- Biometrics (e.g. a fingerprint, a voice or face ID);
- Physical means of identification (e.g. a key, card, or a token);
- Personal Identification Number (PIN).
A password is one of the simplest authentication methods. Sadly, it’s also one of the easiest to crack. According to Verizon, 63% of data breaches happen due to weak or stolen passwords. Another report states that one-fifth of corporate users have easily compromisable passwords.
On the other hand, a truly secure password:
- Consists of at least 8-12 characters that include capital letters, numbers and special characters;
- Excludes the commonly used combinations (e.g. “password”, “123456”, “qwerty”, and for some inexplicable reason “monkey”) and vocabulary words;
- Disables any variations of the username;
- Prevents password reuse.
Alternatively, it could be a string of random words smashed together like a concrete popsicle.
Your application could check these requirements on the signup screen and deny access to users with weak passwords.
There is no such thing as too much security. Source: mailbox.org
Some organizations force their employees to change passwords every 90 or so days. Doing this too often can actually harm your security efforts. When made to change passwords, people often come up with unoriginal combinations (eg. password ⇒ pa$$word).
Moreover, hackers can crack a bad password within seconds and use it immediately.
That’s why you should consider using a two-factor authentication. Such systems combine a secure password with a second method of verification. This can be anything from a biometric scanner to a one-use security code received via SMS.
The idea is simple: even if hackers somehow obtained your password, they’d need to steal your device or fingerprints to access PHI.
But secure authentication isn’t enough. Some attackers might get between the user’s device and your servers. This way, the hackers could access the PHI without compromising the account. This is known as session hijacking, a kind of man-in-the-middle attacks.
One of the possible ways to hijack a session. Source: Heimdal Security
A digital signature is one way to defend against such attacks. Re-entering the password when signing off on a document would prove the user identity.
As the roles in your system get more complex, HIPAA authorization can get in the way of aiding patients. It makes sense to implement emergency access. Such procedures allow authorized users to view any data they need when the situation requires so.
A doctor could, for example, access PHI of any patient in an emergency. At the same time, the system would automatically notify several other people and launch a review procedure.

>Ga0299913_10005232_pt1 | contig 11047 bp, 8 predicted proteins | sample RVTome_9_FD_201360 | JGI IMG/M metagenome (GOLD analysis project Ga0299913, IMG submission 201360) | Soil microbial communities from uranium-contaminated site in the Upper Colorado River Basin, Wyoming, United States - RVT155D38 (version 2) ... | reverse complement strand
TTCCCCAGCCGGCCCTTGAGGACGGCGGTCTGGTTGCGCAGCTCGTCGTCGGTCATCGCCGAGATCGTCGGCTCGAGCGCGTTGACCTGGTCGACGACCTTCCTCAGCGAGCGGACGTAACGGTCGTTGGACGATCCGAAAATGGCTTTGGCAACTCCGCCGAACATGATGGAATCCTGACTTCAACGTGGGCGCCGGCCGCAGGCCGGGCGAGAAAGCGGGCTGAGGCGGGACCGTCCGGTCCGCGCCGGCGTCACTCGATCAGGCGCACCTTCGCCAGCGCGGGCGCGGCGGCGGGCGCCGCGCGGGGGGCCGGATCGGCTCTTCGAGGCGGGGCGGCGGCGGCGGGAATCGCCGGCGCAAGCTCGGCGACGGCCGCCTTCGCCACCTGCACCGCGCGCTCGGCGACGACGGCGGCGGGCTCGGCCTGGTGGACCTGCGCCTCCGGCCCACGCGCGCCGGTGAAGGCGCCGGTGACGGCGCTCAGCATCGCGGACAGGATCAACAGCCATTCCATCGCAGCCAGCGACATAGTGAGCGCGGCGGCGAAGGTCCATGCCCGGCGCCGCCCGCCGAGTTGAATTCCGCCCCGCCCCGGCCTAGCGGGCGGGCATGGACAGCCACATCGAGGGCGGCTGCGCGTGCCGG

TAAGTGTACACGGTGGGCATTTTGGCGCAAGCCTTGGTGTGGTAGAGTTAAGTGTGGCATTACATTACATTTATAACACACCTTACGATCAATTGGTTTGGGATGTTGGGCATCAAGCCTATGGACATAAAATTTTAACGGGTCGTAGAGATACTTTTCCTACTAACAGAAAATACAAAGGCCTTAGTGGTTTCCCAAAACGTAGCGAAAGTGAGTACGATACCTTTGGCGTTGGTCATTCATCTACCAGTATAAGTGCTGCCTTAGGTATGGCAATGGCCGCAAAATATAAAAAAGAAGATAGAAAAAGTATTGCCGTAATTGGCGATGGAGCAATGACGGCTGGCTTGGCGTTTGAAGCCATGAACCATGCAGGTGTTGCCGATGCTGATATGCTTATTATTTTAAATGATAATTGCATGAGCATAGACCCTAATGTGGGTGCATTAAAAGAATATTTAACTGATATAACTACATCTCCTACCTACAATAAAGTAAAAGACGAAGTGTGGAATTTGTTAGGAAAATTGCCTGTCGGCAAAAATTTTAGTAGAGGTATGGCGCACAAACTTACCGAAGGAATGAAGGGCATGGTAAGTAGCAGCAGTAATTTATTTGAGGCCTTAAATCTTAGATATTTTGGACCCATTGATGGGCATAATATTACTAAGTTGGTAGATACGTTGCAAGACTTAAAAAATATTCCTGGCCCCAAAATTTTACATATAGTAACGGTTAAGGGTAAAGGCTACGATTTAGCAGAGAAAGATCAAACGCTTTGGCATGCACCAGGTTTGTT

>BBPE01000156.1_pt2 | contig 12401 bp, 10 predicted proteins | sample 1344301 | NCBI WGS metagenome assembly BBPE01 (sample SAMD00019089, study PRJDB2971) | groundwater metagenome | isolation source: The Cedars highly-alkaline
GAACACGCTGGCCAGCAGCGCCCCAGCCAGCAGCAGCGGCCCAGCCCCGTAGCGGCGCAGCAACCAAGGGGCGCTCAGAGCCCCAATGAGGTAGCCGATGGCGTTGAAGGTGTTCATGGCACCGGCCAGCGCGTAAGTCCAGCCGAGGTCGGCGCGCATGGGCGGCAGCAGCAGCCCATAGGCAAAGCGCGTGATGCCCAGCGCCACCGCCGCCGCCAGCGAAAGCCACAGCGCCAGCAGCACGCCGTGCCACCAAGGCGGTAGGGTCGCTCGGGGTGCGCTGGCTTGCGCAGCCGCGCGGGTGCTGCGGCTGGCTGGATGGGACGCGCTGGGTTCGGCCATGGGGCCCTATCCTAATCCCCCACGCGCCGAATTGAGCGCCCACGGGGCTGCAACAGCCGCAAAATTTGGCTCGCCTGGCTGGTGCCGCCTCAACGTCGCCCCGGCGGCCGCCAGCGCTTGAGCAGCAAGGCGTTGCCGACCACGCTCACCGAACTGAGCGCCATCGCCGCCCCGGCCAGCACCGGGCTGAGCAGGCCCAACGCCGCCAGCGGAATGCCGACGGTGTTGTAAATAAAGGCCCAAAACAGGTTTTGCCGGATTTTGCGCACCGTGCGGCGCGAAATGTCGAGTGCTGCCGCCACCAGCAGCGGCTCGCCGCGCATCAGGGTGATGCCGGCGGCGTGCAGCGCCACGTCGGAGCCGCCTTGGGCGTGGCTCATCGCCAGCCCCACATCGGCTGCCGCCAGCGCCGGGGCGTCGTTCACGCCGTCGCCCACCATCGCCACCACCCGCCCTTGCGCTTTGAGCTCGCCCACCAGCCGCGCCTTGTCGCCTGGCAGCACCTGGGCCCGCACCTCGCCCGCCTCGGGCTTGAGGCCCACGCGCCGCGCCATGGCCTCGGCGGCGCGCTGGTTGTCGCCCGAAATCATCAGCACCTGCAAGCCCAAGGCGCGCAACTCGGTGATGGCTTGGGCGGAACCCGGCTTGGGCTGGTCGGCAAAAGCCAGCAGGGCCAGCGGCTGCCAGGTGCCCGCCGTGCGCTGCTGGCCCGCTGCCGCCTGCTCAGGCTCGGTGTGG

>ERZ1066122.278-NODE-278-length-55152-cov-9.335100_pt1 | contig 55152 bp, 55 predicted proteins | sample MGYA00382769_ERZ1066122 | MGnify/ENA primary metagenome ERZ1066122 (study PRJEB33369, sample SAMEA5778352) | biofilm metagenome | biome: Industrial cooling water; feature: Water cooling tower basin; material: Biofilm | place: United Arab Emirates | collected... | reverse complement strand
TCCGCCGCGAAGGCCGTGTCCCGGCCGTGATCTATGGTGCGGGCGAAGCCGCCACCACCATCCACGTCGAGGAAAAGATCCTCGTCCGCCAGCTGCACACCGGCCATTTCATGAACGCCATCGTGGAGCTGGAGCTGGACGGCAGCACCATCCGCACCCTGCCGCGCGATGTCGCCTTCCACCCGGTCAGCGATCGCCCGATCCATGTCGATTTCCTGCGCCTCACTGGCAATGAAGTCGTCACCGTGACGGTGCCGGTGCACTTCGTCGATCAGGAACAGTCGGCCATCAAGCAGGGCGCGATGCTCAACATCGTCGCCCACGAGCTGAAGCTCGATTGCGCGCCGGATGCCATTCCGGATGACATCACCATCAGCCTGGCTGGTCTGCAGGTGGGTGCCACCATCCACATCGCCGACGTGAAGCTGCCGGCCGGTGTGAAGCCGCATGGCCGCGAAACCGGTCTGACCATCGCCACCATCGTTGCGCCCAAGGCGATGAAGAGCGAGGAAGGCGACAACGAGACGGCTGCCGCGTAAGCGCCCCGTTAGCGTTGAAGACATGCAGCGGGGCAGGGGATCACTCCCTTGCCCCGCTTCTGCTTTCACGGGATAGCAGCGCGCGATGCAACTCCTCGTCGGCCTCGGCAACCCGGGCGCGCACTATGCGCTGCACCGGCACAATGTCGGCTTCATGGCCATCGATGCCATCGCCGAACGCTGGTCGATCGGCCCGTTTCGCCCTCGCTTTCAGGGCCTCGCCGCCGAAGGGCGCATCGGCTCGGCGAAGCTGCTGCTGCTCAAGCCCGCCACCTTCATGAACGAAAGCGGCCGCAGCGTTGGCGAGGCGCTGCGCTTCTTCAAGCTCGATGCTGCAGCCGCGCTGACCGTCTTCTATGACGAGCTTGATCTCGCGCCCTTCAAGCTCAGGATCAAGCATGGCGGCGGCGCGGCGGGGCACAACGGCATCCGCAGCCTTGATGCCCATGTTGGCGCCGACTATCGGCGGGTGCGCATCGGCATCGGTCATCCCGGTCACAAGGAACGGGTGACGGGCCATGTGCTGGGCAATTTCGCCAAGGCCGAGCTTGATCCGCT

3. Transmission security
You should protect the PHI you send over the network and between the different tiers of your system.
That’s why you should force HTTPS for all your communications (or at least for the signup screens, all pages containing PHI and authorization cookies). This secure communication protocol encrypts data with SSL/TLS. Using a special algorithm, it turns PHI into a string of characters that is meaningless without decryption keys.
A file called SSL certificate ties the key to your digital identity.
When establishing an HTTP connection with your application, the browser requests your certificate. The client then checks its credibility and initiates the so-called SSL handshake. The result is an encrypted communication channel between the user and your app.
SSL handshake; source: the SSL store
Email isn’t a secure way to send PHI.
Popular services like Gmail don’t provide the necessary protection. If you send emails containing PHI beyond your firewalled server, you should encrypt them. There are many services and browser extensions that can do this for you. Alternatively, you can use a HIPAA compliant email service like Paubox.
You should also implement policies that limit what information that can be shared via emails.
Encryption is the best way to ensure PHI integrity. Even if hackers managed to steal your data, it’d look like a gibberish without the decryption keys.
Unencrypted laptops and other portable devices are a common source of HIPAA breaches. To be on the safe side, encrypt the hard drives of all devices that contain PHI. You can do this with free encryption tools like BitLocker for Windows or FileVault for Mac OS.
5. PHI disposal
You should permanently destroy PHI when no longer needed. As long as its copy remains in one of your backups, the data isn’t considered “disposed of”.
In 2010 Affinity Health Plan returned its photocopiers to the leasing company. It didn’t, however, erase their hard drives. The resulting breach exposed the personal information of more than 344,000 patients.
Affinity had to pay $1,2 million for this incident.
PHI can hide in many unexpected places: photocopiers, scanners, biomedical equipment (e.g. MRI or ultrasound machines), portable devices (e.g. laptops), old floppy disks, USB flash drives, DVDs/CDs, memory cards, flash memory in motherboards and network cards, ROM/RAM memory, etc.
In addition to erasing the data, you should also properly destroy the media that contain PHI before you throw or give them away. Depending on the situation, you can either erase them magnetically (e.g. using a degausser), overwrite the data using software like DBAN, or destroy the drive physically (e.g smash it with a hammer).